On 11 March 2020, the World Health Organization formally declares Covid-19 a pandemic. On that day, Frans is swimming laps at our seaside resort in Swansea, Tasmania. Countries begin to close their borders.
Other countries go into their first lockdown. On 12 March 2020, Frans and I are hiking Douglas-Apsley National Park. My phone lights up with messages from my brother-in-law in Milan.
He wanted to convince us to stay in Tasmania to ride out the coronavirus storm. He’s sure that NL will be in chaos within the next 2 weeks as NL is tracking exactly the developments in Italy. So total lockdown, no movement in or out of the country or maybe even within the country, schools closed, public events banned. Plus the panic that goes along with that including hoarding.Karen Kao, Travel journal entry for 13 March 2020
The race is on to get ourselves out of Australia and back to Amsterdam by way of Perth.
The shops in Swansea are sadly stocked even under the best of circumstances. You’ve got to buy your produce on Mondays, once the weekly deliveries arrive, or make do with wilted everything. So I’m surprised to find surgical face masks at the local pharmacy. For the first time on this trip, I see other shoppers point at me and whisper. I wonder whether I’ll get abuse as others have once I put a face mask onto this Chinese face.
Meanwhile, we see clips of grocery stores in Amsterdam with empty shelves. Fistfights break out in Australian stores, too.
On 15 March, we fly out of Tasmania. I score two bottles of hand sanitizer at Melbourne Airport, the most any shopper is allowed to buy at one time. Australia announces that, effective midnight, all arrivals to Australia must quarantine for 14 days.
We arrive in Perth, at the far western end of Australia, a city on the edge of the middle of nowhere. By some strange fluke, we know a few people in this city. We make arrangements to meet Emanda at Sculpture by the Sea. Our other contact, Joris, declines our invitation. His girlfriend already has co-workers who’ve tested positive for Covid. Joris and his girlfriend have decided to retreat into their bubble.
The US travel ban has just been extended to include the UK and Ireland. Every morning, I check my emails for news that our flight home has been cancelled.Karen Kao travel journal entry for 15 March 2020
In the petri dish
On 16 March, we find our hotel swarming with senior citizens. Apparently, their cruise operator decided to unceremoniously offload them at the port of Perth. Find your own way home is their goodbye instruction.
The senior citizens crowd the reception desk in search of help. I refuse to eat at the hotel breakfast buffet. I try not to breathe inside either.
The first nation to shut its borders, either partially or completely, to limit the spread of the coronavirus was North Korea, on Jan. 7, 2020. More countries began to shutter quickly after the World Health Organization declared a global pandemic on March 11. The biggest spike was on March 16, when 77 countries issued partial or total restrictions on entry, among them Russia, Germany and the United States.Mary A Shiraef, “Closed borders, travel bans and halted immigration: 5 ways COVID-19 changed how – and where – people move around the world” in The Conversation, 18 Mar 2021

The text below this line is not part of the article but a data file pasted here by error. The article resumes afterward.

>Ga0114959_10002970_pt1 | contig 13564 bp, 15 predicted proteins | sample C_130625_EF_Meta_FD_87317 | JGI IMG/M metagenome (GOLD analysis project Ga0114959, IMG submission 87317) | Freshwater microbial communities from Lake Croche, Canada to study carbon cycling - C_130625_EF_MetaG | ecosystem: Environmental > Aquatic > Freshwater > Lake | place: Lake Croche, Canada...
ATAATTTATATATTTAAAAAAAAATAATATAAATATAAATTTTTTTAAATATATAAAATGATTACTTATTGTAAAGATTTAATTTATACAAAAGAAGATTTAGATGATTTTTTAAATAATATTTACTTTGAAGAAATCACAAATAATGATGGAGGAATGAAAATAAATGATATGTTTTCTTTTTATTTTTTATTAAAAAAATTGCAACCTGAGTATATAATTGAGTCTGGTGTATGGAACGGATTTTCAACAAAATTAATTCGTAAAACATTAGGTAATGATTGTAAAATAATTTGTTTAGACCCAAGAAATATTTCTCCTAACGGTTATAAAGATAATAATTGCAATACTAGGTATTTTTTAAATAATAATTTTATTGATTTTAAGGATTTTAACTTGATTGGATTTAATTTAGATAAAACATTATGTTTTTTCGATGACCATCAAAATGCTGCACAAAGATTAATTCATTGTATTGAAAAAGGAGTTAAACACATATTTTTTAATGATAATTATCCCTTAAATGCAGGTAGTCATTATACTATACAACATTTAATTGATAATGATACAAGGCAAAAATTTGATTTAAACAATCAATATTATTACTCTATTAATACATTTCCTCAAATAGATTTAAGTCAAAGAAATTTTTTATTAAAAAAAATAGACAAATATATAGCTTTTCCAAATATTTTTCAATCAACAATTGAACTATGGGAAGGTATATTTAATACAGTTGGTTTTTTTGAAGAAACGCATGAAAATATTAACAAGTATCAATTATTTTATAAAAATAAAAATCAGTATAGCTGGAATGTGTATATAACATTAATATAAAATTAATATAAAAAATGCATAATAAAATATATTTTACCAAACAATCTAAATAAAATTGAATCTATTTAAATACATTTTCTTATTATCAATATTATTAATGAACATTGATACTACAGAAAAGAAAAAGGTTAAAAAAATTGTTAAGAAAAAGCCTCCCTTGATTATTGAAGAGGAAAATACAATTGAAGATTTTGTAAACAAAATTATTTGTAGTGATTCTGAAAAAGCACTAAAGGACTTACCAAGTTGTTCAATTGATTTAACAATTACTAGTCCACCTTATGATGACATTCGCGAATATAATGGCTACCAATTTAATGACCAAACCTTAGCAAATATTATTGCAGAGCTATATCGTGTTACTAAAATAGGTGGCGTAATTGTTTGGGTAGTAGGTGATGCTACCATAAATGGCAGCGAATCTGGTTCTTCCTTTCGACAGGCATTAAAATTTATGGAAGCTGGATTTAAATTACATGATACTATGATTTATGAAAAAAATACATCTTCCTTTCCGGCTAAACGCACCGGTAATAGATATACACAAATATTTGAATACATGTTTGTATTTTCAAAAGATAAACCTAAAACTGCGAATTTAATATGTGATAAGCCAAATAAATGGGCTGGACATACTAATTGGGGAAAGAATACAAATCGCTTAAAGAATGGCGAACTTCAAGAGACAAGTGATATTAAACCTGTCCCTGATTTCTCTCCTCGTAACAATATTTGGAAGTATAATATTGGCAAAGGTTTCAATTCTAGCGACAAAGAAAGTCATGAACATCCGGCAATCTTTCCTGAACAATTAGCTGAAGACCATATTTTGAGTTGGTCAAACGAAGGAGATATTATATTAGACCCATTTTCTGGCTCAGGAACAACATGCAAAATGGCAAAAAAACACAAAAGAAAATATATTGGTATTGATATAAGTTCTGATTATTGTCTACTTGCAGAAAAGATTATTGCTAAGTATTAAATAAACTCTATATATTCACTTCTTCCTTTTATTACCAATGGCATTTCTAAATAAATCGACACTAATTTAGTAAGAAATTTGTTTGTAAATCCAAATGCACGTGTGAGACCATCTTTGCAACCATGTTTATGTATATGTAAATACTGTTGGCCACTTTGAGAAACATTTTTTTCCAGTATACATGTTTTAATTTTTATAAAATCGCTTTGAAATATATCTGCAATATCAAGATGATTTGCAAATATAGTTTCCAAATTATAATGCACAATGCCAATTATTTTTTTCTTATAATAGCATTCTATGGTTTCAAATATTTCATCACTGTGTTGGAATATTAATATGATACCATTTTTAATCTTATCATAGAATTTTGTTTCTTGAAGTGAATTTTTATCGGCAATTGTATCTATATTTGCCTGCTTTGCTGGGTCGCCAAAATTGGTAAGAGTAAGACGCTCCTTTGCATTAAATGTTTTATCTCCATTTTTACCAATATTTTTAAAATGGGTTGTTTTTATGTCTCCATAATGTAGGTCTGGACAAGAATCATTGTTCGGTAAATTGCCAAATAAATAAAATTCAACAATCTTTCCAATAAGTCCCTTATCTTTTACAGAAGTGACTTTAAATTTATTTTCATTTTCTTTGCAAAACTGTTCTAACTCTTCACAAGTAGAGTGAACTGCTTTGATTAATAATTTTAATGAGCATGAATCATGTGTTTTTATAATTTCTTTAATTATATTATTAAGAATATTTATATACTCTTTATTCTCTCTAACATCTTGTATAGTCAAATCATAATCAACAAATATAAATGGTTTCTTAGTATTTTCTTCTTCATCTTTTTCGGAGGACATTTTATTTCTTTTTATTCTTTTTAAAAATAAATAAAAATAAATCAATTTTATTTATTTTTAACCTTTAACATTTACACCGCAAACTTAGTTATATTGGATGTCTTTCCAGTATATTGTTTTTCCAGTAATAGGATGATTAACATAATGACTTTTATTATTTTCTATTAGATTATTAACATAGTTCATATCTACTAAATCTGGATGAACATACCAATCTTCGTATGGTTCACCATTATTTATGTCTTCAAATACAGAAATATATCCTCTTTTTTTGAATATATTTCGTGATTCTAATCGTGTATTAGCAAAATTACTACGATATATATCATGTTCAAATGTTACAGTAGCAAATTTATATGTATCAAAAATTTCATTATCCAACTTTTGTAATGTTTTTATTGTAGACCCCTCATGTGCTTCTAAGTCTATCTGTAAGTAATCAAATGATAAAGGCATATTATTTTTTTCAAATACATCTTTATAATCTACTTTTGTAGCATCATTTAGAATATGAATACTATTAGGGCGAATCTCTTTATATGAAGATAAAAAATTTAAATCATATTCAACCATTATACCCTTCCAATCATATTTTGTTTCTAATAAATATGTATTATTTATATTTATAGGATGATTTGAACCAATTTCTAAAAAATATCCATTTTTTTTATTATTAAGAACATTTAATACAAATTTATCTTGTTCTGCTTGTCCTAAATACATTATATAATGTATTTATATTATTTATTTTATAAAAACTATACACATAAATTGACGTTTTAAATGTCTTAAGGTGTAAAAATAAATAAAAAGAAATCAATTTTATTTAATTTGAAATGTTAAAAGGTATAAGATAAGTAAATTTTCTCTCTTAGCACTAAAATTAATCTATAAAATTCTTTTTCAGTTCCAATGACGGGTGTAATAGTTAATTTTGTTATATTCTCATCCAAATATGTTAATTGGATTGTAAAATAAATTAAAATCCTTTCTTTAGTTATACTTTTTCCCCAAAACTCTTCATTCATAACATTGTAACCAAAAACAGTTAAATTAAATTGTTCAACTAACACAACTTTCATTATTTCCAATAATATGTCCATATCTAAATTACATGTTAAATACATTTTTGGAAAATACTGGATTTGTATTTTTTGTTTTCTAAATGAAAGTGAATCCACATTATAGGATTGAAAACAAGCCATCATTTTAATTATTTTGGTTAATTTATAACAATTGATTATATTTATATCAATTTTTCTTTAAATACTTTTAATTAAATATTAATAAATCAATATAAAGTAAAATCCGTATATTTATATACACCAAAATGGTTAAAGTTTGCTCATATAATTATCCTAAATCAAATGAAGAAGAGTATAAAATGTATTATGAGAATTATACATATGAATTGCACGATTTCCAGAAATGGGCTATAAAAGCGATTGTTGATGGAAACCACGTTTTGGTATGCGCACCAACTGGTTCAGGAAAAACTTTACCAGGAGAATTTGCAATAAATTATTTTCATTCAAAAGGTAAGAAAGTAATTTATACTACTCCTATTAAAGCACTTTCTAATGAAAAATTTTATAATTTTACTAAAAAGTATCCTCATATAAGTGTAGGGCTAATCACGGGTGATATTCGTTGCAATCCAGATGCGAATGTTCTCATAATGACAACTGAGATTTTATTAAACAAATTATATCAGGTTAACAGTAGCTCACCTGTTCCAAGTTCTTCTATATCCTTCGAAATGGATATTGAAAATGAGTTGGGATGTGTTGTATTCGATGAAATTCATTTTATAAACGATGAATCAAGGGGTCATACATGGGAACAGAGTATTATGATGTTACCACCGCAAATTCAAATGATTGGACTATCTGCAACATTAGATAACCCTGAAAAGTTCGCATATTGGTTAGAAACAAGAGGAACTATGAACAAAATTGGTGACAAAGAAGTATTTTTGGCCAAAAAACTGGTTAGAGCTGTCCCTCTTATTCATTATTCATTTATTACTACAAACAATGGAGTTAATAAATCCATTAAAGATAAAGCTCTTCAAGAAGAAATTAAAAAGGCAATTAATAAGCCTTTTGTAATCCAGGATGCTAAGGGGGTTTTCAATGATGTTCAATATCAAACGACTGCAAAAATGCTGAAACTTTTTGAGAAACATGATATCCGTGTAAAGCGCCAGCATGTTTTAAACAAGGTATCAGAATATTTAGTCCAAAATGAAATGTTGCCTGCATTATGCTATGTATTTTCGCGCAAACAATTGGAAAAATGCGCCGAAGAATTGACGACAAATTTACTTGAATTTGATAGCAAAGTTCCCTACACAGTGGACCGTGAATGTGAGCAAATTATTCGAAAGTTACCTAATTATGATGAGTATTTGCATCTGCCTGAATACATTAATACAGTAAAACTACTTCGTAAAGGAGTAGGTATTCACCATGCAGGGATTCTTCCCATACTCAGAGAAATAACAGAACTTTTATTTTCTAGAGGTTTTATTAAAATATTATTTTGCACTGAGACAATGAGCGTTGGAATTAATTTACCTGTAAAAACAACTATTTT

There are no direct flights between Australia and continental Europe. You have to transit via Singapore or Hong Kong, Dohai or Dubai. My kids tell us to fly to China to get behind the wave or go back to New Zealand to ride it out. We stick to our plan of flying from Perth to London.
Meanwhile, on St Patrick’s Day, all of Perth celebrates with green beer, full pubs and no face masks. We’re tired of travel, no longer interested in new sights. It feels like all we’re doing is killing time. I try to change our Qantas reservations to an earlier flight. The automated message begs me to hang up unless I’m flying within the next 24 hours. In that case, there’s a 5 hour wait for next available service representative.
Perth is not a pretty city. Or maybe I just don’t have the patience any more to see. We hop the train to Fremantle for art museums and galleries.
The trip to Fremantle is almost a disappointment. This suburb of Perth looks impoverished. The streets are deserted but for a handful of Aboriginals who might very well be homeless. There’s a lot of rough sleeping in Perth, whitefellas and blackfellas. Unlike Perth, Fremantle doesn’t have the glass towers and the big hotels to hide the inequality.Karen Kao travel journal entry for 18 March 2020
For the first time in our trip, a woman yells at me in the street. Go back to where you came from, she screams. I want to scream back, believe me, lady, I’m trying.
On 19 March we head for Perth Airport. The transit hub is a ghost town. It seems as if our flight is the only one departing Perth that day. One female passenger wears a face mask but she hasn’t read the memo yet on covering your nose and mouth.
The Perth-based crew is almost as restless as we are. They murmur among themselves. Could this be the last flight between Perth and London, they wonder. I wipe down my tray table, arm rests and screen.
17 hours later, we land in London Heathrow. The contrast between Perth and London could not be greater. Heathrow is as busy as always. No face masks, no social distancing, no worries.
Our last flight — London to Amsterdam, our last train ride from Schiphol Airport. On 20 March 2020, we use our house keys for the first time in 7 months.
While we’re in flight, the Netherlands, Australia and New Zealand close their borders to non-citizens. One week later, all escape routes from Perth close.
Talk about just-in-time delivery.